The Facets of Influencer Marketing

October 11, 2020 social 120

As influencer marketing is taking over traditional one and getting popular as a profession among youth, it is important to understand it both being a creator and a user. With digitisation and online businesses on rise, people rarely consider buying the products shown on TV rather they turn to various influencers for the reviews. The reviews and collaborations are mainly done for Consumer Packaged Goods (CPG) and services. Though popular it is, it is the least understood communication platform and thus having a few mishaps and spams mainly in terms of content as well as fraud.

Around us, there are a few people who we like to go to for suggestions before buying a certain product, visiting a place or even watching a movie. It is because these people have a valued opinion as they either know well about the topic or have experienced it. They have the ability to influence people’s choices with their opinion. When influencers are paid to sway a specific audience about the topics including but not limited to fashion, food, academics, art, and lifestyle using the social media tools is what we call influencer marketing.

The difference between this marketing and traditional one where usually celebrities are paid and agencies make advertisements for the promotion of brands and services is that the former is experience-driven while the later is promotion-driven. An influencer indeed promotes the brand/service but the product in question is tested and then reviewed which saves the followers money and time whereas the products promoted on traditional one are only tested once they have been bought. With this explanation, the celebrities and influencers are not to be confused. An influencer is an ordinary person to whom people could relate and engage hence this marketing is based on customer-engagement as well. It is also not appropriate to gauge an influencer’s ability to influence by the number of followers. There are many bloggers who have considerable no of followers for they produce good content yet they are not influencer had they lack the ability to influence even one of the followers. Say, there is a blogger who has only 500 followers and has the ability to influence the behaviour or opinion of even 10 of them is said to be an influencer.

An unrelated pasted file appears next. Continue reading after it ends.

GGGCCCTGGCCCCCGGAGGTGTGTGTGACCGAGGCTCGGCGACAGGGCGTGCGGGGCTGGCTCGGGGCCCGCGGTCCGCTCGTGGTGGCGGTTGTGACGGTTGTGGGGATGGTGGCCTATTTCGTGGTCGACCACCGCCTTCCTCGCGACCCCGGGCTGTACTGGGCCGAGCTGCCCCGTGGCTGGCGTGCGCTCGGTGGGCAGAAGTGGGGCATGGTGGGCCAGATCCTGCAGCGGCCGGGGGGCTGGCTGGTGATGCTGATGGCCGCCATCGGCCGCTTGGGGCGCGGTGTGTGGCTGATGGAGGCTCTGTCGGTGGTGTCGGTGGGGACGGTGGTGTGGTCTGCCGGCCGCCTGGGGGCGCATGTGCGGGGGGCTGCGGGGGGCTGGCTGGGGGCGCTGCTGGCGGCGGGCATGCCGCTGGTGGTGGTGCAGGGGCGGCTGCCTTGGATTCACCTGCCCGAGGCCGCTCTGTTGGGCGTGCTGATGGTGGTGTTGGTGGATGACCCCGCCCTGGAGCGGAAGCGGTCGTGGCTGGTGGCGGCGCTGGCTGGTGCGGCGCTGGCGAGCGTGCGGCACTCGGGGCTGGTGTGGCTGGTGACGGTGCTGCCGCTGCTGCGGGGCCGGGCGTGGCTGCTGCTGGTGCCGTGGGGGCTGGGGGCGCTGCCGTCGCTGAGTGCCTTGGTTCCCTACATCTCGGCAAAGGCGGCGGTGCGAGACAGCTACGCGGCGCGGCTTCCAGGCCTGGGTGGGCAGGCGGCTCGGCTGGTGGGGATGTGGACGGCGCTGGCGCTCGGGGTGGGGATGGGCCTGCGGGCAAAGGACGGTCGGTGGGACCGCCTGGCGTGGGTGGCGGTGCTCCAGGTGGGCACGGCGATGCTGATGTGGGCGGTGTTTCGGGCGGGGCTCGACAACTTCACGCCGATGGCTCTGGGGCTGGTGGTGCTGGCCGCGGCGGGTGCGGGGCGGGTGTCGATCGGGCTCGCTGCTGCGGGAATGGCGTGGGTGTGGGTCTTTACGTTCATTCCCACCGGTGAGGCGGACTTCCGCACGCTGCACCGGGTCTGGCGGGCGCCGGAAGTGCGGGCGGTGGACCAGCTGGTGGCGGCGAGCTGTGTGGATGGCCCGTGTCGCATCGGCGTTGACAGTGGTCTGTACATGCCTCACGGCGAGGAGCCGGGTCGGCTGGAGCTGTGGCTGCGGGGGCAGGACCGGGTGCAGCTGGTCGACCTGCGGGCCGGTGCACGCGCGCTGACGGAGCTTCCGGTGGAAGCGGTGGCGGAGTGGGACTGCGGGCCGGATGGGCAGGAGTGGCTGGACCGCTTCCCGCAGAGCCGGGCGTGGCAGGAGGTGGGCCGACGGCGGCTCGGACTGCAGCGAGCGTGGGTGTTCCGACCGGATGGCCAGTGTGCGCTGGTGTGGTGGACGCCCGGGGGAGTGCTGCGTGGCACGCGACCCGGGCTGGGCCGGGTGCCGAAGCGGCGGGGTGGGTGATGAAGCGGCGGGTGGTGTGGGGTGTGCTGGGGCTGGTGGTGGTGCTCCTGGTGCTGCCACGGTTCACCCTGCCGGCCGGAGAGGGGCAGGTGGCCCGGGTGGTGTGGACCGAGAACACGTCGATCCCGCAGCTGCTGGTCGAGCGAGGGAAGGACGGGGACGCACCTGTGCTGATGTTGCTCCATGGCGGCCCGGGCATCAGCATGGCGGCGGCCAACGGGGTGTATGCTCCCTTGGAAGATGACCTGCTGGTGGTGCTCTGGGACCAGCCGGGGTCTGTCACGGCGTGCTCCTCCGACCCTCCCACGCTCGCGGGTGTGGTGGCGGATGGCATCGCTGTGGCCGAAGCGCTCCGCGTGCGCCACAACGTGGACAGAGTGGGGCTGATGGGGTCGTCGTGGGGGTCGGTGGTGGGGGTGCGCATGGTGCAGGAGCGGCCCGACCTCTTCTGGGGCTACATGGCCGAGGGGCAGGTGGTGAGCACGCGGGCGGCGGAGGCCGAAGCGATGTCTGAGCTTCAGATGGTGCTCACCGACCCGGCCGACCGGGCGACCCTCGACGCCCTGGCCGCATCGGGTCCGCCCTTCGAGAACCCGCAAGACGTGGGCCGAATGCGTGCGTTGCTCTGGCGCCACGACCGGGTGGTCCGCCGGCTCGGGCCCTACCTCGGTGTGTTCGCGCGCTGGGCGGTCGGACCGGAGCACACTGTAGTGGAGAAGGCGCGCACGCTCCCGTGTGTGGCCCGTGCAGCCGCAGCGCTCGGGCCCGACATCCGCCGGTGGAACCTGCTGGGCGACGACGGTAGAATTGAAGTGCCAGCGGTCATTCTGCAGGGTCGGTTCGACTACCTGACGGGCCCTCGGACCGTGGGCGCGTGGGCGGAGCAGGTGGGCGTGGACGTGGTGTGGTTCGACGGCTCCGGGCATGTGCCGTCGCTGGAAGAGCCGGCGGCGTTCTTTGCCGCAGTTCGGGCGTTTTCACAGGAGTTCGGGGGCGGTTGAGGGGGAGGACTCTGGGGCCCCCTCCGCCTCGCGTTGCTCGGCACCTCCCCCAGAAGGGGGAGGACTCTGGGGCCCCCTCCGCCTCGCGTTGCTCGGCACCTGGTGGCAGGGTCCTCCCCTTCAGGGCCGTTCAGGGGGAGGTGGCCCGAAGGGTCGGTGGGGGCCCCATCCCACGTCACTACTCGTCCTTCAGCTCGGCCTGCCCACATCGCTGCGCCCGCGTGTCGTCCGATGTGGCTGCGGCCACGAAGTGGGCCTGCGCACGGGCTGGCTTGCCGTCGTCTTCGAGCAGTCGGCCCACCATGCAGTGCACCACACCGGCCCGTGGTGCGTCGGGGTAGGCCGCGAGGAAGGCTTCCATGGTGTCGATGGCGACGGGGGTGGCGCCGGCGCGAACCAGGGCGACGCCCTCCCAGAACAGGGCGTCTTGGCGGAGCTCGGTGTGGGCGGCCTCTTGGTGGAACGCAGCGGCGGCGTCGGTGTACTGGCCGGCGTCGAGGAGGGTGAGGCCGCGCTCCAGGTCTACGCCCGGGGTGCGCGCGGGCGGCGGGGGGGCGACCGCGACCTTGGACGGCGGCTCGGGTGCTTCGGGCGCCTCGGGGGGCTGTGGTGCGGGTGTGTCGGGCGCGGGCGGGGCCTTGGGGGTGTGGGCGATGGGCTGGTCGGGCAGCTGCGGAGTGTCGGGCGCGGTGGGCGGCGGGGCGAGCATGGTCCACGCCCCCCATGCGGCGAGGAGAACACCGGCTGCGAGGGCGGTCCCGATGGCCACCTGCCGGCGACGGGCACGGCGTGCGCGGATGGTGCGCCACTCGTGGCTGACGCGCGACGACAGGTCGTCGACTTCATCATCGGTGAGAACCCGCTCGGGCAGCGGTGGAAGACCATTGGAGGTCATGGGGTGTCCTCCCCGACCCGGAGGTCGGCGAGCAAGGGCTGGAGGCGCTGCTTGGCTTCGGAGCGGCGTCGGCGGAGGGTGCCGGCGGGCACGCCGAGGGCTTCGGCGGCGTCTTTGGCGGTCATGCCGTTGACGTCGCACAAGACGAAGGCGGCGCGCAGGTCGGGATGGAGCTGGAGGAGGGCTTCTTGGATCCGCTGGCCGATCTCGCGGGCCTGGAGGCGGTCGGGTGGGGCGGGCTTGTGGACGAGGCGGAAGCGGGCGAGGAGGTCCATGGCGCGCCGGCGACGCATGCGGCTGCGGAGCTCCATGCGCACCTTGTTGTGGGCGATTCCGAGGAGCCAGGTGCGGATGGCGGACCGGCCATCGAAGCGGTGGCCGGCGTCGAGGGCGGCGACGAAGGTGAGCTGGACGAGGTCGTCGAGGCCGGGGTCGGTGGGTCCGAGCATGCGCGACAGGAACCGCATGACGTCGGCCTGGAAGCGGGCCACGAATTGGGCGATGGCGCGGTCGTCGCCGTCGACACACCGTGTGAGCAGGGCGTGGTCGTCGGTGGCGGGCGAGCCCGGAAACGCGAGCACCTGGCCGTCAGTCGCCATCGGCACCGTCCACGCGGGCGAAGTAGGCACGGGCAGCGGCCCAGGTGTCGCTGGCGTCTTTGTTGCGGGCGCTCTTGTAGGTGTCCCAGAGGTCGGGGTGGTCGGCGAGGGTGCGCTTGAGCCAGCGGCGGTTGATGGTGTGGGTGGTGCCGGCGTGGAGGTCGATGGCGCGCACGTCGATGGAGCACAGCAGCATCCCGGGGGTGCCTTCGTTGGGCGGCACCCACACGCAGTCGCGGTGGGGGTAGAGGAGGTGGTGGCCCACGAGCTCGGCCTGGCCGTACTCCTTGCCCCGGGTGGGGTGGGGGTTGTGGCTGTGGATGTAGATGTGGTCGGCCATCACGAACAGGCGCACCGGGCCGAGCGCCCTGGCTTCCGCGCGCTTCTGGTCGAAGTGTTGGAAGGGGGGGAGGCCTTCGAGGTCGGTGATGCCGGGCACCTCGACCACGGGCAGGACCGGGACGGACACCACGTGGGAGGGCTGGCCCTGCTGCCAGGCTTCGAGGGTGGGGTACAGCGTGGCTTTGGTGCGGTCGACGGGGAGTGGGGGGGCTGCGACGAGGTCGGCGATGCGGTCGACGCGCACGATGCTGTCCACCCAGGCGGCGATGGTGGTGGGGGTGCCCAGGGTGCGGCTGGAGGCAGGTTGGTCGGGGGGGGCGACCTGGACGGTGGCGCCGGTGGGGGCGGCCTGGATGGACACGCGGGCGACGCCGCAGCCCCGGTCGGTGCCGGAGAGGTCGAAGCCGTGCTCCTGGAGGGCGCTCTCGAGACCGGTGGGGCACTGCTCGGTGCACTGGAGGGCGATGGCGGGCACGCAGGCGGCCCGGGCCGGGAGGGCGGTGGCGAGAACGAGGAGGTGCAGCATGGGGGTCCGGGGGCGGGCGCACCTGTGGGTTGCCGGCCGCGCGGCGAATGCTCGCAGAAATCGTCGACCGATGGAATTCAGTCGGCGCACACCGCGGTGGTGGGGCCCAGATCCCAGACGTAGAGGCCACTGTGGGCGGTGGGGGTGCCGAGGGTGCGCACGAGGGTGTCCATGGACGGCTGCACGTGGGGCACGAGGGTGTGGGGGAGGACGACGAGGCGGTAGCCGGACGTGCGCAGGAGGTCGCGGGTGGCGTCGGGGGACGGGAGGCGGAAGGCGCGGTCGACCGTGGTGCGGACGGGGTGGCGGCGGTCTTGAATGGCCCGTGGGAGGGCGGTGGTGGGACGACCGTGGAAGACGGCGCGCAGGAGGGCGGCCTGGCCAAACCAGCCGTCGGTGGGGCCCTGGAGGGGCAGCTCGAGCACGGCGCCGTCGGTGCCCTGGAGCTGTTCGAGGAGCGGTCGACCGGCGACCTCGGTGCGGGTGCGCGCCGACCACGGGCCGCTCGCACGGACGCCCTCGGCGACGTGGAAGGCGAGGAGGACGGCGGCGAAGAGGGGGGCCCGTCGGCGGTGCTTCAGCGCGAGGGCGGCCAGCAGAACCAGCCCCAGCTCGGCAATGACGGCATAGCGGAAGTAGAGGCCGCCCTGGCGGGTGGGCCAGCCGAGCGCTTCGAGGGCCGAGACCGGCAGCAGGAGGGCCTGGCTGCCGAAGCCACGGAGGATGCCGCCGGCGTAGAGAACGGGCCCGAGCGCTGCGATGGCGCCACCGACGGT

What started with made-up animated characters like Mickey Mouse and Tony the Tiger in 20th century developed into celebrities selling their popularity to a product and then with the surge in social media usage turned into sharing of pictures of food having small captions is a whole kind of advertising with sufficient no of influencers producing quality content and valued reviews in 21st century. The increasing number of brands played a significant role in this development. The more the choices for a customer, the more are the tactics to attract and engage them.

The distinctive element of this marketing is the trust customers put in influencers. They think of them as reliable and expert in their fields. A reliable influencer never changes his/her views for the varying amounts of money. He/she tells you the whats, hows, and whys about a product in question. Amidst the availability of mass information and innumerable influencers, the one who is true to the principle of trust is like a swan among ducklings. The rest would tell you to use a discount code but never tell why you should buy the product even if it is available on discount or  you would only know the amount of packages they receive for promotion. The Pakistani-Australian blogger Shehzeen Rehman with the blog named Desi Wonder Woman deserves to be exemplified here. In the field of fashion and lifestyle, she does the just and detailed reviews and makes her collaborations worthy for her followers and could undoubtedly be called a reliable influencer of her field. However, it is advisable to the followers to not expect the content and views on various topics from every other influencer as they might have no knowledge on the subjects other than their fields.

Despite being customer-and-value-centered, it is the most abused marketing since the rate of participation is higher provided the easy access to social media. Initially, it was on Twitter when the hashtags were abused for money but now, Instagram is the platform where every product is ‘best of its kind’. The influencers promote a product and once they have received the money, they promote the competitor’s product with almost the same reviews. Countries like UAE have recently formulated legislations to regulate influencer marketing resultantly an influencer is compelled to have a license to operate in the country. In Pakistan, people have a hard time with digitisation. The government banning the new apps every now and then is the realization of not accepting the digital age and the abuse of this digitisation which is in fact the reason for putting a ban. Nonetheless, acceptance and regulation of digitisation is necessary to keep abreast of the modern world.

Defining influencer marketing, setting parameters and indicators to gauge the influence and the purchase, adaptation of technologies and new platforms, establishing easy yet authentic finance setups, and proper licensing of influencers could be a few steps to hamper the abuse of otherwise a reliable source of marketing. 

As this marketing is developing and still needs regulation many brands and youth are still sceptical to opt it while others have already jumped on the bandwagon. One thing is to be sure, the world is progressing and mankind is yet to witness more advances so trying and testing the modern strategies and tools is never a bad idea unless they are abused and do not serve the purpose they are made for.

Iqra Naseer | Youth Ambassador UNDP

Joined: August 17, 2020

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